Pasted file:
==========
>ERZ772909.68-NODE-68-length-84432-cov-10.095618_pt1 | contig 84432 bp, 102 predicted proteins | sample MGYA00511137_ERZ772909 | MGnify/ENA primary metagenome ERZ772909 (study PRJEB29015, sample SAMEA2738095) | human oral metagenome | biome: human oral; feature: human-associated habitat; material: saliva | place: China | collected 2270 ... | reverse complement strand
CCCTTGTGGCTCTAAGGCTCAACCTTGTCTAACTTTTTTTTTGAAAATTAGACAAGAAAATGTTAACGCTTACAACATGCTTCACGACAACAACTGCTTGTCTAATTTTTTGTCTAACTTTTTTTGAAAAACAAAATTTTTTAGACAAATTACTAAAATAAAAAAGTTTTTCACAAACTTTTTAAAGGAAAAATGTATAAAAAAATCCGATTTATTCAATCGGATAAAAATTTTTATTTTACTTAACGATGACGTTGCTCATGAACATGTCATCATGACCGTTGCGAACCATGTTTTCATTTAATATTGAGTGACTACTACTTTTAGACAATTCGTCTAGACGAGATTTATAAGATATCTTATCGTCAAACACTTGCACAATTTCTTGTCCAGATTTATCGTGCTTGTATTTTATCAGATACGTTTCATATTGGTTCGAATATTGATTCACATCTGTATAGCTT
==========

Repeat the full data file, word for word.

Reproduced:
>ERZ772909.68-NODE-68-length-84432-cov-10.095618_pt1 | contig 84432 bp, 102 predicted proteins | sample MGYA00511137_ERZ772909 | MGnify/ENA primary metagenome ERZ772909 (study PRJEB29015, sample SAMEA2738095) | human oral metagenome | biome: human oral; feature: human-associated habitat; material: saliva | place: China | collected 2270 ... | reverse complement strand
CCCTTGTGGCTCTAAGGCTCAACCTTGTCTAACTTTTTTTTTGAAAATTAGACAAGAAAATGTTAACGCTTACAACATGCTTCACGACAACAACTGCTTGTCTAATTTTTTGTCTAACTTTTTTTGAAAAACAAAATTTTTTAGACAAATTACTAAAATAAAAAAGTTTTTCACAAACTTTTTAAAGGAAAAATGTATAAAAAAATCCGATTTATTCAATCGGATAAAAATTTTTATTTTACTTAACGATGACGTTGCTCATGAACATGTCATCATGACCGTTGCGAACCATGTTTTCATTTAATATTGAGTGACTACTACTTTTAGACAATTCGTCTAGACGAGATTTATAAGATATCTTATCGTCAAACACTTGCACAATTTCTTGTCCAGATTTATCGTGCTTGTATTTTATCAGATACGTTTCATATTGGTTCGAATATTGATTCACATCTGTATAGCTT